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Question #8 from Doug's book

 
Thomas Paul
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What happens when you try to compile and run this code.
This one is a bit complex. Try to work it out. You may want to look at the decompiled ocde to figure out why what happens happens.
 
Anupreet Arora
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Hi,
This is quite similar in concept to the Question 6 you posted.
When the new InnerMemberSubclass object is created, there is a call to the base class constructor InnerMemberSuperclass().
This internally calls print(), which has been overridden in the subclass InnerMemberSubclass, and tries to print the value of s. But s has not been initialised yet. So it gives out a NullPointerException.
Please correct me if I am wrong somewhere!
Regards,
Anupreet
 
Maulin Vasavada
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hi Anupreet
Its not that reason. Because if 's' is not defined yet then it will have null and it wil print null in output.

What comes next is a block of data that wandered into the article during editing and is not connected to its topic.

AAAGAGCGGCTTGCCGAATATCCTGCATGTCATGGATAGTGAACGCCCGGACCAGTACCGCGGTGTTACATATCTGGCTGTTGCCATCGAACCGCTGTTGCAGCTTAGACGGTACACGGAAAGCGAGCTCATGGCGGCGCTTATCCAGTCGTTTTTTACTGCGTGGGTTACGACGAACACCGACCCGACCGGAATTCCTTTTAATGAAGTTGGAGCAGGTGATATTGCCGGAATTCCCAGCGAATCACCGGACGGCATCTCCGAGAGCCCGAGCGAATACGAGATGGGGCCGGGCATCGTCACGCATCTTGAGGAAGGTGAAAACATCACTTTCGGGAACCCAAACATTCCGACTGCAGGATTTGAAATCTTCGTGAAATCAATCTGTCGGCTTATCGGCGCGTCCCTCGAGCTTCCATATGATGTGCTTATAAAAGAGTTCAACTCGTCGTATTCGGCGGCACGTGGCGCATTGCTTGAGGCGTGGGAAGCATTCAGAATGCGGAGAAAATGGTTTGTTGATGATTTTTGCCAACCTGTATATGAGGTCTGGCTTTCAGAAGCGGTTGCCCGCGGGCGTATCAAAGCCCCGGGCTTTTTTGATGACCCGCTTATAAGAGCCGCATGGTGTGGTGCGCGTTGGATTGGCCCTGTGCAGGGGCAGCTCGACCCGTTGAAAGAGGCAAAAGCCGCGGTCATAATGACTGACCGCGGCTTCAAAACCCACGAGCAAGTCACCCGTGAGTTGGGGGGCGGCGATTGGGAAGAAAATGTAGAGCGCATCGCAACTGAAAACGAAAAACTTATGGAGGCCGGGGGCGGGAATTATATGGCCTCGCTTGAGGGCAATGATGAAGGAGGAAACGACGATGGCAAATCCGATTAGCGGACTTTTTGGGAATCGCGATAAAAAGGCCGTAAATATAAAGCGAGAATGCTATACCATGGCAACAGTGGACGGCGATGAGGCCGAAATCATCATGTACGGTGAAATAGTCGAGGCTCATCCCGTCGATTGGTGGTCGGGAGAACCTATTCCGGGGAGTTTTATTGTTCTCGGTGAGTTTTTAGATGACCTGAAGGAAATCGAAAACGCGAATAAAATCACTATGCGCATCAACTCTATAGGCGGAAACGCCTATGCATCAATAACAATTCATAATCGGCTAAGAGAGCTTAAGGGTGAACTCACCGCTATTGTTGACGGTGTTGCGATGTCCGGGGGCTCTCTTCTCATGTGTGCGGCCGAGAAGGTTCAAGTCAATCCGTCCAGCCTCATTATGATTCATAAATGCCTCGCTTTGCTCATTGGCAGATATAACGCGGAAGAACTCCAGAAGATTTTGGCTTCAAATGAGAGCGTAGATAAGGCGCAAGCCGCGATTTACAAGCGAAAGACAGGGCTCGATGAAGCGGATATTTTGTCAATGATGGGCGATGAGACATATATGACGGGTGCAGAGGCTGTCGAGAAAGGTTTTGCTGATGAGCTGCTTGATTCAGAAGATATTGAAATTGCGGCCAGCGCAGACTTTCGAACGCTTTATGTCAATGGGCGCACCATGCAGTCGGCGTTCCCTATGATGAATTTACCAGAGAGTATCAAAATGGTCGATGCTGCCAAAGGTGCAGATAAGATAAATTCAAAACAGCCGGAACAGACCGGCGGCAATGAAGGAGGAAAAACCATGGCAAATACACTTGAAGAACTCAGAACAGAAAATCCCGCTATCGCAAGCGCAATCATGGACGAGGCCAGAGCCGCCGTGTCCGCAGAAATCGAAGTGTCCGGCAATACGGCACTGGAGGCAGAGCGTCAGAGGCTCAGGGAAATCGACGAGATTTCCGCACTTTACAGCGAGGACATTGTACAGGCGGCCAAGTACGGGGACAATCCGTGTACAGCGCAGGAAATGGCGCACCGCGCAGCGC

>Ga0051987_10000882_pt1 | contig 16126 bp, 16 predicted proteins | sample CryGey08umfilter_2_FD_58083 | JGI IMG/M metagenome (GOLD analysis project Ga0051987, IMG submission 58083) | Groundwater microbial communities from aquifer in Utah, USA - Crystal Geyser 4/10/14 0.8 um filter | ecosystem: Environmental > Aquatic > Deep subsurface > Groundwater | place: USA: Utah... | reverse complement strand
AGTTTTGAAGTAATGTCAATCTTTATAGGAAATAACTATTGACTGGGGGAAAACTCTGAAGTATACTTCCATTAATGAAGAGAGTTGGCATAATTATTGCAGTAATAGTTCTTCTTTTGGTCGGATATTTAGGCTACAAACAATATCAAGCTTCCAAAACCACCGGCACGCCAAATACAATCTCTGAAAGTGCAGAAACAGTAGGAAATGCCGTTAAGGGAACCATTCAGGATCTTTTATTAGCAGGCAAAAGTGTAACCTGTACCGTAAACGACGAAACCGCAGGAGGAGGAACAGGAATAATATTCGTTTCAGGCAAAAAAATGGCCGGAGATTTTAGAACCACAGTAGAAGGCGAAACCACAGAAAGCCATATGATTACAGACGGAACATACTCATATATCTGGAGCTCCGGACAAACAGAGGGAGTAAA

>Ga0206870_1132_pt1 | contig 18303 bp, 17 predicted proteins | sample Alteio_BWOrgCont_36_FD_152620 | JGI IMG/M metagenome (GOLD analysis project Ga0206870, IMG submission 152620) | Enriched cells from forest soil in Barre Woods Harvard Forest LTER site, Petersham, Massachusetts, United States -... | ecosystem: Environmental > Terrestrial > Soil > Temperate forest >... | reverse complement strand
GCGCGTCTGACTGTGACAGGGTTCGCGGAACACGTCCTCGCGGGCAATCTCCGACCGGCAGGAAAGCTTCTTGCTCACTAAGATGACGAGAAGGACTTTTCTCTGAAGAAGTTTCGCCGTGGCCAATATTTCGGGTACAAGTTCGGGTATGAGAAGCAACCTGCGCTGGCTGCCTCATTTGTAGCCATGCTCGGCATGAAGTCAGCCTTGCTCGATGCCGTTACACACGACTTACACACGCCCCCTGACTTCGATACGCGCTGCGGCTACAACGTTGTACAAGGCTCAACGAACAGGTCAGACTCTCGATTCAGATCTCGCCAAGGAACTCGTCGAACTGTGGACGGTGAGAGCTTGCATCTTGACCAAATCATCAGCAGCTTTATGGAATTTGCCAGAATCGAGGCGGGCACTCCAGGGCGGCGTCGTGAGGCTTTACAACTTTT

I guess the output, run the code, found myself wrong. I'm trying to figureout why.
Regards
Maulin
 
Alton Hernandez
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This code will cause a runtime error of "NullPointerException".
The problem is that the instance of the enclosing class Test is not yet set in the inner class when the call to the print() method was made.
When a call is made to the constructor of an inner class(InnerMemberSubclass), the instance of the enclosing class (Test) is passed on to it. This instance will be stored by the inner class as the variable this$0 to access the outerclass' members .
However, in this case, before this was all done, a call to the superclass' constructor was made (InnerMemberSuperclass) . The superclass calls print(), and since it is overridden, the InnerMemberSublcass' print() method is the one invoked. But at this point, this$0 has not yet been set, so that method cannot locate the member variable s thus causing the error.
[ August 20, 2003: Message edited by: Alton Hernandez ]
 
Thomas Paul
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Here is the compiler generated code:

As you can see, Alton is correct. The link variable is not set up until the constructor of Test$InnerMemberSubClass runs which occurs AFTER the constructor for the parent class. This is a product of the odd way that inner classes are actually handled. this$0 is a link variable that allows the inner class to communicate with the enclosing class. Until it is set, the inner class has no access to the enclosing class.
[ August 20, 2003: Message edited by: Thomas Paul ]
 
Jose Botella
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I liked this one
 
With a little knowledge, a cast iron skillet is non-stick and lasts a lifetime.
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